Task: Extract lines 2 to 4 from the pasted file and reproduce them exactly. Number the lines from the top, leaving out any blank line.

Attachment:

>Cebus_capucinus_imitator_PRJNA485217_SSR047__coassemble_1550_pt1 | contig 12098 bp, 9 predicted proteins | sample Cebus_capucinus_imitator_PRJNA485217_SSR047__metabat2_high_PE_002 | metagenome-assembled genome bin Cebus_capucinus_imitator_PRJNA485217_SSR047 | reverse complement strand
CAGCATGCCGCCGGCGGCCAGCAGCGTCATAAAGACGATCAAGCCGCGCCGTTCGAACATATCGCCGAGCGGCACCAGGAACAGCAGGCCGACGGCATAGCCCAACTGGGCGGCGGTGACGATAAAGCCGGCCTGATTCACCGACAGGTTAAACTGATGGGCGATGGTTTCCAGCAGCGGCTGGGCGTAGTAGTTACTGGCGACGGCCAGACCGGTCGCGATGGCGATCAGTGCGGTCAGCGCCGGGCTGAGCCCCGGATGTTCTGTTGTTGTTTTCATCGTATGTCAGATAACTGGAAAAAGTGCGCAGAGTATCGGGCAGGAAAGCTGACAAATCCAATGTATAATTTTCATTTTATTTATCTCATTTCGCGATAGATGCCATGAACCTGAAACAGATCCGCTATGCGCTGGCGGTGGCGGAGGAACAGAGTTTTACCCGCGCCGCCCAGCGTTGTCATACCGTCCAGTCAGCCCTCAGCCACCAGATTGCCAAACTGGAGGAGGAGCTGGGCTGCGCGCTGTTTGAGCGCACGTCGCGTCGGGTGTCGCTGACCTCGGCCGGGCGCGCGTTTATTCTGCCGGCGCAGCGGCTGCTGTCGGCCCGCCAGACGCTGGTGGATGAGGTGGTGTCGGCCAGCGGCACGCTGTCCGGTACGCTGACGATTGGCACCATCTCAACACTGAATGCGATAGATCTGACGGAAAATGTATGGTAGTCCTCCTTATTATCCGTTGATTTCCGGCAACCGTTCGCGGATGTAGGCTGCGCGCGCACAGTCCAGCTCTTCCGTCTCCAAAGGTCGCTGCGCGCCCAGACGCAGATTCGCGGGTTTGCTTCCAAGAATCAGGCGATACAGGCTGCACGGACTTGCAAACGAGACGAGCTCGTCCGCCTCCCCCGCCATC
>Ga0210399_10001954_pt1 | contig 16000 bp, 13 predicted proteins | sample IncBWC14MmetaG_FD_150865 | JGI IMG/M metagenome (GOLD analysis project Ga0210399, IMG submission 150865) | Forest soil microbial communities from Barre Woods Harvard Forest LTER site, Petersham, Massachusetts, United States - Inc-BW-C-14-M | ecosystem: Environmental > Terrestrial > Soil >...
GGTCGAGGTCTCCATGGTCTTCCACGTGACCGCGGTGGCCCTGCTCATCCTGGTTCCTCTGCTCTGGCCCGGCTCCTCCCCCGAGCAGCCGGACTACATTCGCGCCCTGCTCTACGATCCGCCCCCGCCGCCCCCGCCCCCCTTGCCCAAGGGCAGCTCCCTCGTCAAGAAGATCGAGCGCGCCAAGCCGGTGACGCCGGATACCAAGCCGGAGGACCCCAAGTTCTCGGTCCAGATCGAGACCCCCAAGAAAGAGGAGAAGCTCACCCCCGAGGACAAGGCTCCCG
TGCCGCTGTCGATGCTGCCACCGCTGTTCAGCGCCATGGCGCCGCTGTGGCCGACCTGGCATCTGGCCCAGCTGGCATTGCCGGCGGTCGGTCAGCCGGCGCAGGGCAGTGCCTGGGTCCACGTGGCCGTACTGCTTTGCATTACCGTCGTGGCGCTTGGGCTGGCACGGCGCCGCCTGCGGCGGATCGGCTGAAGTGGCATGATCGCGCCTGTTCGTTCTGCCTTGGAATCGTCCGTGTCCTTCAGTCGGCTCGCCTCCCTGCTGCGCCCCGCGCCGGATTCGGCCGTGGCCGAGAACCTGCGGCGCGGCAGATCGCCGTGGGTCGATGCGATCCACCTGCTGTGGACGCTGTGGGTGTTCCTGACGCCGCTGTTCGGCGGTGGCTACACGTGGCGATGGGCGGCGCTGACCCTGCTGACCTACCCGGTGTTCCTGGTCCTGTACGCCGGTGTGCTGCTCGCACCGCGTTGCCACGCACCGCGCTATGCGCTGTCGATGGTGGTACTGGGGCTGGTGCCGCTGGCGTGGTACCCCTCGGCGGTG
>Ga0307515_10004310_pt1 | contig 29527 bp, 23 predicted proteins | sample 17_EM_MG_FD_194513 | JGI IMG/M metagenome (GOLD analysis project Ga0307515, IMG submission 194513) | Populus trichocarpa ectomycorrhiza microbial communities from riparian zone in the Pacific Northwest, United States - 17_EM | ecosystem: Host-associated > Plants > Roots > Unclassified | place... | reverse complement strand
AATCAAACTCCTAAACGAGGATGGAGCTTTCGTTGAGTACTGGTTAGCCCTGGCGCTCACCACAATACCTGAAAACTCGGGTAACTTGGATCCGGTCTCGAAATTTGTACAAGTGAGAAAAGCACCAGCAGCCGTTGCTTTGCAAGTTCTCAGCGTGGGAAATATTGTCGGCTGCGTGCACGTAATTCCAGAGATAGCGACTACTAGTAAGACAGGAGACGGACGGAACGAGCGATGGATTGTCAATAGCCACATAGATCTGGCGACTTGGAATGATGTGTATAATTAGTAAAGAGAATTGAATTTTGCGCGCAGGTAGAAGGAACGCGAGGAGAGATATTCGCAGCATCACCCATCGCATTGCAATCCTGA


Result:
CAGCATGCCGCCGGCGGCCAGCAGCGTCATAAAGACGATCAAGCCGCGCCGTTCGAACATATCGCCGAGCGGCACCAGGAACAGCAGGCCGACGGCATAGCCCAACTGGGCGGCGGTGACGATAAAGCCGGCCTGATTCACCGACAGGTTAAACTGATGGGCGATGGTTTCCAGCAGCGGCTGGGCGTAGTAGTTACTGGCGACGGCCAGACCGGTCGCGATGGCGATCAGTGCGGTCAGCGCCGGGCTGAGCCCCGGATGTTCTGTTGTTGTTTTCATCGTATGTCAGATAACTGGAAAAAGTGCGCAGAGTATCGGGCAGGAAAGCTGACAAATCCAATGTATAATTTTCATTTTATTTATCTCATTTCGCGATAGATGCCATGAACCTGAAACAGATCCGCTATGCGCTGGCGGTGGCGGAGGAACAGAGTTTTACCCGCGCCGCCCAGCGTTGTCATACCGTCCAGTCAGCCCTCAGCCACCAGATTGCCAAACTGGAGGAGGAGCTGGGCTGCGCGCTGTTTGAGCGCACGTCGCGTCGGGTGTCGCTGACCTCGGCCGGGCGCGCGTTTATTCTGCCGGCGCAGCGGCTGCTGTCGGCCCGCCAGACGCTGGTGGATGAGGTGGTGTCGGCCAGCGGCACGCTGTCCGGTACGCTGACGATTGGCACCATCTCAACACTGAATGCGATAGATCTGACGGAAAATGTATGGTAGTCCTCCTTATTATCCGTTGATTTCCGGCAACCGTTCGCGGATGTAGGCTGCGCGCGCACAGTCCAGCTCTTCCGTCTCCAAAGGTCGCTGCGCGCCCAGACGCAGATTCGCGGGTTTGCTTCCAAGAATCAGGCGATACAGGCTGCACGGACTTGCAAACGAGACGAGCTCGTCCGCCTCCCCCGCCATC
>Ga0210399_10001954_pt1 | contig 16000 bp, 13 predicted proteins | sample IncBWC14MmetaG_FD_150865 | JGI IMG/M metagenome (GOLD analysis project Ga0210399, IMG submission 150865) | Forest soil microbial communities from Barre Woods Harvard Forest LTER site, Petersham, Massachusetts, United States - Inc-BW-C-14-M | ecosystem: Environmental > Terrestrial > Soil >...
GGTCGAGGTCTCCATGGTCTTCCACGTGACCGCGGTGGCCCTGCTCATCCTGGTTCCTCTGCTCTGGCCCGGCTCCTCCCCCGAGCAGCCGGACTACATTCGCGCCCTGCTCTACGATCCGCCCCCGCCGCCCCCGCCCCCCTTGCCCAAGGGCAGCTCCCTCGTCAAGAAGATCGAGCGCGCCAAGCCGGTGACGCCGGATACCAAGCCGGAGGACCCCAAGTTCTCGGTCCAGATCGAGACCCCCAAGAAAGAGGAGAAGCTCACCCCCGAGGACAAGGCTCCCG